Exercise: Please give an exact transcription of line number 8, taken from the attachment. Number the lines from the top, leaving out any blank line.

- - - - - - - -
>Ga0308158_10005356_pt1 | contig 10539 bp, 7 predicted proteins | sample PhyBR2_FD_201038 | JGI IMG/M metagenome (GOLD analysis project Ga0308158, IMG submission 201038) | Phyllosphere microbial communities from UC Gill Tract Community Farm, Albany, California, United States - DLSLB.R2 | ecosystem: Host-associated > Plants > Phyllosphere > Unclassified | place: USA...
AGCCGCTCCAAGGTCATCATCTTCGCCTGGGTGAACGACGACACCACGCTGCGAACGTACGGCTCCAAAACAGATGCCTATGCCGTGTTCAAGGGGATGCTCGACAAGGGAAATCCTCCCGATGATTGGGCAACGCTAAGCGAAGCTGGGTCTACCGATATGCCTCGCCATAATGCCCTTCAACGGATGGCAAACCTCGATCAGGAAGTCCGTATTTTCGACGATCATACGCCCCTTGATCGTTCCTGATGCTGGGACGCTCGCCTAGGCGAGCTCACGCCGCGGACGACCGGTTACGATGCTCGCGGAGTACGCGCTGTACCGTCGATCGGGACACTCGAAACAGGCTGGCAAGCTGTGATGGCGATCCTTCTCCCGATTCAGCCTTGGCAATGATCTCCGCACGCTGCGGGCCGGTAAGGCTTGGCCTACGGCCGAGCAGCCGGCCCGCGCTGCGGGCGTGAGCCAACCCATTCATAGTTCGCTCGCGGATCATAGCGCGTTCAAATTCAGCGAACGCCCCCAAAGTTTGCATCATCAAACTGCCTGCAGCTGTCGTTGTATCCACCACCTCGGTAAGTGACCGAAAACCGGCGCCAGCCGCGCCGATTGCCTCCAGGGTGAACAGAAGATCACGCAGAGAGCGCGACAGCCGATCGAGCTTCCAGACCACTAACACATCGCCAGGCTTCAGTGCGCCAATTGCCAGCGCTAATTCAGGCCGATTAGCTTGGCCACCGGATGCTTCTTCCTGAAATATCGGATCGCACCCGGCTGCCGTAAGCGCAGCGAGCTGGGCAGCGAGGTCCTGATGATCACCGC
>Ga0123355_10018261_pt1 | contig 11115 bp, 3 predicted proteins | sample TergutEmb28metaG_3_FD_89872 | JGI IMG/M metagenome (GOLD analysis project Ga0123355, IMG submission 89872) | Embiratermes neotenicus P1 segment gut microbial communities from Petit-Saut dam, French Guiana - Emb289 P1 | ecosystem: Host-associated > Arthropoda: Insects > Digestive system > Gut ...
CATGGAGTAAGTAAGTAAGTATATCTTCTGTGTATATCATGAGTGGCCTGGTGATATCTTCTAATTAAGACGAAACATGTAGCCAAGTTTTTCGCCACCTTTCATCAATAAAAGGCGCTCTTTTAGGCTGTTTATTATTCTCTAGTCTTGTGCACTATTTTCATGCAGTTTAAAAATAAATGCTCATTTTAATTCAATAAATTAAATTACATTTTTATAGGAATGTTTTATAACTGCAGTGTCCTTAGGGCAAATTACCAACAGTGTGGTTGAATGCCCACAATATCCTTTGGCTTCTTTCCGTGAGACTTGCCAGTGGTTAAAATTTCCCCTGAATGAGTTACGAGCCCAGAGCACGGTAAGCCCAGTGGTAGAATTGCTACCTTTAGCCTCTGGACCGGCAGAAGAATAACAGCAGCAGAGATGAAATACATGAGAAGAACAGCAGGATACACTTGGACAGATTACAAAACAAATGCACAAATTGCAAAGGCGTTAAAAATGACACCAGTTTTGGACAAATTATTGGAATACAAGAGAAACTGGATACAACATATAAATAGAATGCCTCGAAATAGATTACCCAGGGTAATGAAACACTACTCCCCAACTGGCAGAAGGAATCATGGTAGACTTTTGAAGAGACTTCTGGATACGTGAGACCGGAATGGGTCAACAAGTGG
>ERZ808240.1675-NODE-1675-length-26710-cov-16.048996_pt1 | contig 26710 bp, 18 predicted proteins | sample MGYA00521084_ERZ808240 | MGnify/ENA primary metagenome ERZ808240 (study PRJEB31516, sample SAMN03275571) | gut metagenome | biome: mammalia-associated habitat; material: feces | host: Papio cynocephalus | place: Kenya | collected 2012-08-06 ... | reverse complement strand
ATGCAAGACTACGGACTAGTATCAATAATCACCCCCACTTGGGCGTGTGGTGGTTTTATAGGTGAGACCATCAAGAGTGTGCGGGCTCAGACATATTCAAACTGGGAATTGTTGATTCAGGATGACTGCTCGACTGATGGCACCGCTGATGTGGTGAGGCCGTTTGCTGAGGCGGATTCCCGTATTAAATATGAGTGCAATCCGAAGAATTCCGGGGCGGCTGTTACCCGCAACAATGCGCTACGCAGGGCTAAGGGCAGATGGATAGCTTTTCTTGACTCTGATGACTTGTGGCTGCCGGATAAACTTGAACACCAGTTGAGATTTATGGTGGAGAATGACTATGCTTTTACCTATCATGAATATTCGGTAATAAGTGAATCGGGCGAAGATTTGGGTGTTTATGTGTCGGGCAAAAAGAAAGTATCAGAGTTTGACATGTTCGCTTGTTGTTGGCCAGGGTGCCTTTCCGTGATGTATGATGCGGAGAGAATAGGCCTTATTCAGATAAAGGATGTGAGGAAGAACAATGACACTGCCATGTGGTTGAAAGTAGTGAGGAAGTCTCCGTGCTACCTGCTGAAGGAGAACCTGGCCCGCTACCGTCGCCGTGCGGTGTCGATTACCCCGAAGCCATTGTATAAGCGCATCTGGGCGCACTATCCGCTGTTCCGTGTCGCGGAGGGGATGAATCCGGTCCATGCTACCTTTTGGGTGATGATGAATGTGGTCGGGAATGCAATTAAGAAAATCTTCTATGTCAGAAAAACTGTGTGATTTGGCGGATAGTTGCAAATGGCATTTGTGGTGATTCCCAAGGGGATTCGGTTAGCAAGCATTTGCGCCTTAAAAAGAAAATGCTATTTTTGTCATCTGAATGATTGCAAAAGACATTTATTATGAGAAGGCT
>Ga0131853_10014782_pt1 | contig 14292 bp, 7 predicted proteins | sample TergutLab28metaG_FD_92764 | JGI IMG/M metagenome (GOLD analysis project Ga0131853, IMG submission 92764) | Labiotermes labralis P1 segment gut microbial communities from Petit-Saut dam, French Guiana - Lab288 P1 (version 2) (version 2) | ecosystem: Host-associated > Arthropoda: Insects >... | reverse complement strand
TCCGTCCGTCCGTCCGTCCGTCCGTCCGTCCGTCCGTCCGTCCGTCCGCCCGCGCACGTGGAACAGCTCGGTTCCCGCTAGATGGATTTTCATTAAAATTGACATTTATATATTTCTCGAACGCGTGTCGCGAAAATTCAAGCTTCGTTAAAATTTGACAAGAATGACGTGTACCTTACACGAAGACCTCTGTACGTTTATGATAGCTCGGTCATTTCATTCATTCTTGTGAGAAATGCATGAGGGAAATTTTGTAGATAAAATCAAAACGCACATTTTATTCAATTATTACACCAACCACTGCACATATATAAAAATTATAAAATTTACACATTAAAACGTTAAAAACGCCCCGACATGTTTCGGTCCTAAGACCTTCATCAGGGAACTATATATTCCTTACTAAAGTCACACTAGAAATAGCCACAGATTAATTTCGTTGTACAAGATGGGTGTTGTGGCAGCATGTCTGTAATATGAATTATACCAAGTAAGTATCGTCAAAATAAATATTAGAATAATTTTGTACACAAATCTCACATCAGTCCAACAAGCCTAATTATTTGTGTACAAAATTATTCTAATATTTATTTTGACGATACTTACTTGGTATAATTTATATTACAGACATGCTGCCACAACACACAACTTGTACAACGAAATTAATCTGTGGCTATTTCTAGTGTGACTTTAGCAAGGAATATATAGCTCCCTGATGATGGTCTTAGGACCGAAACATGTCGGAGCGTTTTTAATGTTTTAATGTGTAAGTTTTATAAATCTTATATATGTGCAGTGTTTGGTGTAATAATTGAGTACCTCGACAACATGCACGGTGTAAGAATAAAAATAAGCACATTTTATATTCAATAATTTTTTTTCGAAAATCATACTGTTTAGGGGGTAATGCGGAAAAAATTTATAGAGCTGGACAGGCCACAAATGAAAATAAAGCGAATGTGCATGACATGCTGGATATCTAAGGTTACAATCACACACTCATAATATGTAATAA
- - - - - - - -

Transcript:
TCCGTCCGTCCGTCCGTCCGTCCGTCCGTCCGTCCGTCCGTCCGTCCGCCCGCGCACGTGGAACAGCTCGGTTCCCGCTAGATGGATTTTCATTAAAATTGACATTTATATATTTCTCGAACGCGTGTCGCGAAAATTCAAGCTTCGTTAAAATTTGACAAGAATGACGTGTACCTTACACGAAGACCTCTGTACGTTTATGATAGCTCGGTCATTTCATTCATTCTTGTGAGAAATGCATGAGGGAAATTTTGTAGATAAAATCAAAACGCACATTTTATTCAATTATTACACCAACCACTGCACATATATAAAAATTATAAAATTTACACATTAAAACGTTAAAAACGCCCCGACATGTTTCGGTCCTAAGACCTTCATCAGGGAACTATATATTCCTTACTAAAGTCACACTAGAAATAGCCACAGATTAATTTCGTTGTACAAGATGGGTGTTGTGGCAGCATGTCTGTAATATGAATTATACCAAGTAAGTATCGTCAAAATAAATATTAGAATAATTTTGTACACAAATCTCACATCAGTCCAACAAGCCTAATTATTTGTGTACAAAATTATTCTAATATTTATTTTGACGATACTTACTTGGTATAATTTATATTACAGACATGCTGCCACAACACACAACTTGTACAACGAAATTAATCTGTGGCTATTTCTAGTGTGACTTTAGCAAGGAATATATAGCTCCCTGATGATGGTCTTAGGACCGAAACATGTCGGAGCGTTTTTAATGTTTTAATGTGTAAGTTTTATAAATCTTATATATGTGCAGTGTTTGGTGTAATAATTGAGTACCTCGACAACATGCACGGTGTAAGAATAAAAATAAGCACATTTTATATTCAATAATTTTTTTTCGAAAATCATACTGTTTAGGGGGTAATGCGGAAAAAATTTATAGAGCTGGACAGGCCACAAATGAAAATAAAGCGAATGTGCATGACATGCTGGATATCTAAGGTTACAATCACACACTCATAATATGTAATAA